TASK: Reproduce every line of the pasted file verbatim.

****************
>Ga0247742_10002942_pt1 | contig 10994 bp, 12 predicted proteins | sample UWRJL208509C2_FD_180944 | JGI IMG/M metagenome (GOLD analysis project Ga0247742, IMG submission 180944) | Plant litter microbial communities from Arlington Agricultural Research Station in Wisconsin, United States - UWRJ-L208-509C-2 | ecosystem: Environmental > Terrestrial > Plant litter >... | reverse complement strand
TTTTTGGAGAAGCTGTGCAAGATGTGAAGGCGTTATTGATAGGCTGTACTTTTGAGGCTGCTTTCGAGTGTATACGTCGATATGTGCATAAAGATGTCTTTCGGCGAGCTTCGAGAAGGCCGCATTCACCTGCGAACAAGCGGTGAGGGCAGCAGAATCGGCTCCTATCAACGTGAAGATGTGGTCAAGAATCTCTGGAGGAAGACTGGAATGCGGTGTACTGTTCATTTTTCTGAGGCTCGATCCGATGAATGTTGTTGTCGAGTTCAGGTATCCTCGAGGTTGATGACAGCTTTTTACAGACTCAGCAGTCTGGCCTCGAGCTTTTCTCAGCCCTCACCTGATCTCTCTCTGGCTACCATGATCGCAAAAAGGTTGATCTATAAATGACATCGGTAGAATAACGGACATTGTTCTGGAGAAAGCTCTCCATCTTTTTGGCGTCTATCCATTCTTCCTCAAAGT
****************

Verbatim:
>Ga0247742_10002942_pt1 | contig 10994 bp, 12 predicted proteins | sample UWRJL208509C2_FD_180944 | JGI IMG/M metagenome (GOLD analysis project Ga0247742, IMG submission 180944) | Plant litter microbial communities from Arlington Agricultural Research Station in Wisconsin, United States - UWRJ-L208-509C-2 | ecosystem: Environmental > Terrestrial > Plant litter >... | reverse complement strand
TTTTTGGAGAAGCTGTGCAAGATGTGAAGGCGTTATTGATAGGCTGTACTTTTGAGGCTGCTTTCGAGTGTATACGTCGATATGTGCATAAAGATGTCTTTCGGCGAGCTTCGAGAAGGCCGCATTCACCTGCGAACAAGCGGTGAGGGCAGCAGAATCGGCTCCTATCAACGTGAAGATGTGGTCAAGAATCTCTGGAGGAAGACTGGAATGCGGTGTACTGTTCATTTTTCTGAGGCTCGATCCGATGAATGTTGTTGTCGAGTTCAGGTATCCTCGAGGTTGATGACAGCTTTTTACAGACTCAGCAGTCTGGCCTCGAGCTTTTCTCAGCCCTCACCTGATCTCTCTCTGGCTACCATGATCGCAAAAAGGTTGATCTATAAATGACATCGGTAGAATAACGGACATTGTTCTGGAGAAAGCTCTCCATCTTTTTGGCGTCTATCCATTCTTCCTCAAAGT